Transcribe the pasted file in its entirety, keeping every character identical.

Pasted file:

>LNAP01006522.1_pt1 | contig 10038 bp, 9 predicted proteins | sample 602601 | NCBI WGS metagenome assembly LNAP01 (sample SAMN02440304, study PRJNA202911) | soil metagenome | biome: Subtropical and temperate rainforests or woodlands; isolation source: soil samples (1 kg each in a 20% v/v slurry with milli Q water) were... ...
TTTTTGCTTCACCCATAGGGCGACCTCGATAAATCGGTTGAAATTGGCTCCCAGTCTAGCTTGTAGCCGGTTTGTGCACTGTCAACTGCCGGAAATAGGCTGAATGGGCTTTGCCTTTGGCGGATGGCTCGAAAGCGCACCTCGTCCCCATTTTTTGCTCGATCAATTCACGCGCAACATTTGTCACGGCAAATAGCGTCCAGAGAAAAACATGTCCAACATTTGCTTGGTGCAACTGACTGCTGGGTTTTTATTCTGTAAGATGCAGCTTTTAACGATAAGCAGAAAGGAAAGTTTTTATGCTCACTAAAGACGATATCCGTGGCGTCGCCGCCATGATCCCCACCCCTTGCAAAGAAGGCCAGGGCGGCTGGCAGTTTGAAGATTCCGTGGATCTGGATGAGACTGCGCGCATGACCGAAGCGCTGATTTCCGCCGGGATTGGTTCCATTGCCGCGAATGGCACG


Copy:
>LNAP01006522.1_pt1 | contig 10038 bp, 9 predicted proteins | sample 602601 | NCBI WGS metagenome assembly LNAP01 (sample SAMN02440304, study PRJNA202911) | soil metagenome | biome: Subtropical and temperate rainforests or woodlands; isolation source: soil samples (1 kg each in a 20% v/v slurry with milli Q water) were... ...
TTTTTGCTTCACCCATAGGGCGACCTCGATAAATCGGTTGAAATTGGCTCCCAGTCTAGCTTGTAGCCGGTTTGTGCACTGTCAACTGCCGGAAATAGGCTGAATGGGCTTTGCCTTTGGCGGATGGCTCGAAAGCGCACCTCGTCCCCATTTTTTGCTCGATCAATTCACGCGCAACATTTGTCACGGCAAATAGCGTCCAGAGAAAAACATGTCCAACATTTGCTTGGTGCAACTGACTGCTGGGTTTTTATTCTGTAAGATGCAGCTTTTAACGATAAGCAGAAAGGAAAGTTTTTATGCTCACTAAAGACGATATCCGTGGCGTCGCCGCCATGATCCCCACCCCTTGCAAAGAAGGCCAGGGCGGCTGGCAGTTTGAAGATTCCGTGGATCTGGATGAGACTGCGCGCATGACCGAAGCGCTGATTTCCGCCGGGATTGGTTCCATTGCCGCGAATGGCACG